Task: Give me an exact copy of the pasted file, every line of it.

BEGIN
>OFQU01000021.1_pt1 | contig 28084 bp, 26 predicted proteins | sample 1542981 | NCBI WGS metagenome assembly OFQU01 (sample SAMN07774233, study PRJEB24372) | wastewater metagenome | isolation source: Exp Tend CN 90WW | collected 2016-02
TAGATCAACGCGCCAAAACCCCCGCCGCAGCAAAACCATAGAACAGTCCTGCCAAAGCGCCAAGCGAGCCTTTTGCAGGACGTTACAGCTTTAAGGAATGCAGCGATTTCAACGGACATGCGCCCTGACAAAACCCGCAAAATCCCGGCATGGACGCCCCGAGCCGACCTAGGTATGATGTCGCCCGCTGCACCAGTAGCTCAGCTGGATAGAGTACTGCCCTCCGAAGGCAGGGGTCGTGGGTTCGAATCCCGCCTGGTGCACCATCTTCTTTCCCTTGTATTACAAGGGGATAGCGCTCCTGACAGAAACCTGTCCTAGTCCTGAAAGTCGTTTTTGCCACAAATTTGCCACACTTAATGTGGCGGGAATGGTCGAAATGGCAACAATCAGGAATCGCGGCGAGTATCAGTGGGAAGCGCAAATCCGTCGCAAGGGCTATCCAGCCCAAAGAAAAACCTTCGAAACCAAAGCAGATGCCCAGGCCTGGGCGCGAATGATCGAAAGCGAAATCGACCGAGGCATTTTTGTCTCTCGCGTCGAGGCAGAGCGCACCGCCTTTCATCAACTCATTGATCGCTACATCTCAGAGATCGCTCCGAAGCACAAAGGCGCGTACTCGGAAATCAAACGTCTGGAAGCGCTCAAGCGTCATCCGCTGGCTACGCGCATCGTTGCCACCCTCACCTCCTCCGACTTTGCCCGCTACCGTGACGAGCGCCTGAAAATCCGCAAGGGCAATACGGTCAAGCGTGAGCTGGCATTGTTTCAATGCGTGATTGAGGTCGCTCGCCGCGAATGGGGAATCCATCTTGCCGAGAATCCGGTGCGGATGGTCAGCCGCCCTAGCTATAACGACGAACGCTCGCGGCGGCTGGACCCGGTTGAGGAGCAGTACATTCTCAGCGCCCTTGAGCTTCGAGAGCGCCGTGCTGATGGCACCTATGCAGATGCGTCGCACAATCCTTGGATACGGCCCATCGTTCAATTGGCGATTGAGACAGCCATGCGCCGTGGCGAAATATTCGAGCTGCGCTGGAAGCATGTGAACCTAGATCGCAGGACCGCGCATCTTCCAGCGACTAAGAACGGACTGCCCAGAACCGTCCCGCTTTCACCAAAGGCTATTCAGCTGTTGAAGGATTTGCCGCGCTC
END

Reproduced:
>OFQU01000021.1_pt1 | contig 28084 bp, 26 predicted proteins | sample 1542981 | NCBI WGS metagenome assembly OFQU01 (sample SAMN07774233, study PRJEB24372) | wastewater metagenome | isolation source: Exp Tend CN 90WW | collected 2016-02
TAGATCAACGCGCCAAAACCCCCGCCGCAGCAAAACCATAGAACAGTCCTGCCAAAGCGCCAAGCGAGCCTTTTGCAGGACGTTACAGCTTTAAGGAATGCAGCGATTTCAACGGACATGCGCCCTGACAAAACCCGCAAAATCCCGGCATGGACGCCCCGAGCCGACCTAGGTATGATGTCGCCCGCTGCACCAGTAGCTCAGCTGGATAGAGTACTGCCCTCCGAAGGCAGGGGTCGTGGGTTCGAATCCCGCCTGGTGCACCATCTTCTTTCCCTTGTATTACAAGGGGATAGCGCTCCTGACAGAAACCTGTCCTAGTCCTGAAAGTCGTTTTTGCCACAAATTTGCCACACTTAATGTGGCGGGAATGGTCGAAATGGCAACAATCAGGAATCGCGGCGAGTATCAGTGGGAAGCGCAAATCCGTCGCAAGGGCTATCCAGCCCAAAGAAAAACCTTCGAAACCAAAGCAGATGCCCAGGCCTGGGCGCGAATGATCGAAAGCGAAATCGACCGAGGCATTTTTGTCTCTCGCGTCGAGGCAGAGCGCACCGCCTTTCATCAACTCATTGATCGCTACATCTCAGAGATCGCTCCGAAGCACAAAGGCGCGTACTCGGAAATCAAACGTCTGGAAGCGCTCAAGCGTCATCCGCTGGCTACGCGCATCGTTGCCACCCTCACCTCCTCCGACTTTGCCCGCTACCGTGACGAGCGCCTGAAAATCCGCAAGGGCAATACGGTCAAGCGTGAGCTGGCATTGTTTCAATGCGTGATTGAGGTCGCTCGCCGCGAATGGGGAATCCATCTTGCCGAGAATCCGGTGCGGATGGTCAGCCGCCCTAGCTATAACGACGAACGCTCGCGGCGGCTGGACCCGGTTGAGGAGCAGTACATTCTCAGCGCCCTTGAGCTTCGAGAGCGCCGTGCTGATGGCACCTATGCAGATGCGTCGCACAATCCTTGGATACGGCCCATCGTTCAATTGGCGATTGAGACAGCCATGCGCCGTGGCGAAATATTCGAGCTGCGCTGGAAGCATGTGAACCTAGATCGCAGGACCGCGCATCTTCCAGCGACTAAGAACGGACTGCCCAGAACCGTCCCGCTTTCACCAAAGGCTATTCAGCTGTTGAAGGATTTGCCGCGCTC